But Father Comes Home From the Wars (Parts 1, 2 & 3) represents a return to a playfulness that, at times, becomes revelatory. Parks pokes with serio-comic skill at thorny issues of race and American identity, the ambiguities of authority and community, while sending-up (or paying bemused homage to) Greek tragedy and Homer’s Odyssey. She also has the gargantuan multi-play effort of dramatist August Wilson in mind as well: Father Comes Home From the Wars (Parts 1, 2, & 3) is part of a projected nine-part epic about American history that will span time and generations.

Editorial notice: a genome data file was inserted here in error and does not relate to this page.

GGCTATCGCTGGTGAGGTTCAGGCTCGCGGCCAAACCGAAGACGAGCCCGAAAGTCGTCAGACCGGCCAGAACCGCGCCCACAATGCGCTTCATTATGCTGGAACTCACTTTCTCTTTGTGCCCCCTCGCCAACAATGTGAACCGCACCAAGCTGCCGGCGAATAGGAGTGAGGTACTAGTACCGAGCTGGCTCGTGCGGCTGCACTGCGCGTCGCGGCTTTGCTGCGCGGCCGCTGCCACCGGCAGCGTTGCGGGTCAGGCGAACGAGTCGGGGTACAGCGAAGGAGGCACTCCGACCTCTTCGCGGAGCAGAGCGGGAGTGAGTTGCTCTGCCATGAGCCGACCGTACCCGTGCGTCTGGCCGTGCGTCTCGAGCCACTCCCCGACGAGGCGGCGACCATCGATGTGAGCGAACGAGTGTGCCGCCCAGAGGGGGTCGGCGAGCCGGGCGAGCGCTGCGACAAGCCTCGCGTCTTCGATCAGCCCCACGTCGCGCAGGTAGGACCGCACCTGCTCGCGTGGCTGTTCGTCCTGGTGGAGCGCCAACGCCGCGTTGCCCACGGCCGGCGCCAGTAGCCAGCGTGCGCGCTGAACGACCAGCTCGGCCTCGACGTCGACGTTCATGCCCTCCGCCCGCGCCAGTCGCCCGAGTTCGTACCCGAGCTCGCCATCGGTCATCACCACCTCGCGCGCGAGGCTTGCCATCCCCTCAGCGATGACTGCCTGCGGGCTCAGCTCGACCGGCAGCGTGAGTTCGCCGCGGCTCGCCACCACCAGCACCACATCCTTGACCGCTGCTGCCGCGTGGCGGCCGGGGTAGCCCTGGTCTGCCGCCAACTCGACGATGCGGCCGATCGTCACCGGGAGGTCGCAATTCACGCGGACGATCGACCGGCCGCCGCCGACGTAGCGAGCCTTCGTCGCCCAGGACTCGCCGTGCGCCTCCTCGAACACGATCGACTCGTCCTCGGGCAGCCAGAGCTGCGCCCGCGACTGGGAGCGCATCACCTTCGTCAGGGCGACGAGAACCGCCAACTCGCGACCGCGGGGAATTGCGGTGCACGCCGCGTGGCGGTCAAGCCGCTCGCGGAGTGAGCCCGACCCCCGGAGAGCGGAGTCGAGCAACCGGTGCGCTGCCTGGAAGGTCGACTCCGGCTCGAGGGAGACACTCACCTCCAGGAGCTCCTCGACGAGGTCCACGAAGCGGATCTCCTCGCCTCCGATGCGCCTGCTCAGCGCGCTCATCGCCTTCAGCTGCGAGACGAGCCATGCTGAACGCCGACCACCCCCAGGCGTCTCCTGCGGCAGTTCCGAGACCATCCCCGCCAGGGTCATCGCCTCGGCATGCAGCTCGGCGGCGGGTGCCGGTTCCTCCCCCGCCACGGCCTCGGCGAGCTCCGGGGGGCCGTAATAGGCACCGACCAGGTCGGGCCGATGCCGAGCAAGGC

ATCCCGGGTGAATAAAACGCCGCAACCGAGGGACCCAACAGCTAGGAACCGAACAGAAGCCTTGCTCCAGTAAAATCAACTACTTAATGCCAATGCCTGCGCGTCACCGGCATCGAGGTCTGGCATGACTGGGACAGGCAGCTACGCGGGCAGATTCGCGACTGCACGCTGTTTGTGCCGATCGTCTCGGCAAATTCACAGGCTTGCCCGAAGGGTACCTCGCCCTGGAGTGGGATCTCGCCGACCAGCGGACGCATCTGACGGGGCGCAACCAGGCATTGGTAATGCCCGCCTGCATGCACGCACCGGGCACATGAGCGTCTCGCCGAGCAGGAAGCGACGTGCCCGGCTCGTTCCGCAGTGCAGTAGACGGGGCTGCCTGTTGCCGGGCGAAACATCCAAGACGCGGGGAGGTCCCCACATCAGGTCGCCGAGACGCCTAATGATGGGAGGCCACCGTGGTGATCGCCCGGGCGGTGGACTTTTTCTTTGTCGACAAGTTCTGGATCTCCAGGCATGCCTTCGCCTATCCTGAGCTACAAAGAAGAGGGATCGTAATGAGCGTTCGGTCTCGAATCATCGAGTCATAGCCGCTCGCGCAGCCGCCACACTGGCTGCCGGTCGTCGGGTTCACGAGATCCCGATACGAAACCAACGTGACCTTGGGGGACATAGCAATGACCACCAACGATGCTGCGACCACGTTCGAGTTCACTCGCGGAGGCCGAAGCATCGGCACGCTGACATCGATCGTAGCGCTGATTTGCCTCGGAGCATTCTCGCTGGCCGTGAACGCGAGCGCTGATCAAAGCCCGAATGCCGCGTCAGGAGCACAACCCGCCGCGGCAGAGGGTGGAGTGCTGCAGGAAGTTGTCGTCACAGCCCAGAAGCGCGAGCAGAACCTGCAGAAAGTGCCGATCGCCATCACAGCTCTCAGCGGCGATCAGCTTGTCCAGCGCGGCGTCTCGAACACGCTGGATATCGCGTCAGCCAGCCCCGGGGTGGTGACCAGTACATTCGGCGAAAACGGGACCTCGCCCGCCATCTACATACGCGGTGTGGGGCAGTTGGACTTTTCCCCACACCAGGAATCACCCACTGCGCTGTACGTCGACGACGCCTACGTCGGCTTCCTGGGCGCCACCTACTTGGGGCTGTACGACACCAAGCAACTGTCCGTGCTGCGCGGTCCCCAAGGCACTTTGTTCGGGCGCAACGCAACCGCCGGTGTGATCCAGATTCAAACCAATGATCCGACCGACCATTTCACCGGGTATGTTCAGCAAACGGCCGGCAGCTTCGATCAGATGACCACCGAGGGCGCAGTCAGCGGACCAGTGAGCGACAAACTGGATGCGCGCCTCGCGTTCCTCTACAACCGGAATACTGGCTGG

The narrative through line of the opening trio of scripts is simple enough: Part 1: A Measure of a Man is set in 1862 on a plantation in Texas, where the African-American slave Hero must decide whether to accept his owner’s invitation to join him and fight in the Rebel Army. Hero has been promised his freedom if he goes into combat, but his loving mate Penny wants him to stay put while his fellow slave Homer advises him to flee. The chorus of “less than desirable slaves” takes bets on what Hero will decide. Part 2: A Battle in the Wilderness features a marvelously acidic portrait of Hero’s morally bankrupt owner as well as a powerful encounter with an identity-shedding Yankee prisoner. Part 3: The Union of my Confederate Parts proffers a bittersweet homecoming that has Hero’s loyal pet, Odyssey Dog, giving Penny, Homer, and some runaway slaves the lowdown on the fate of Hero and his master.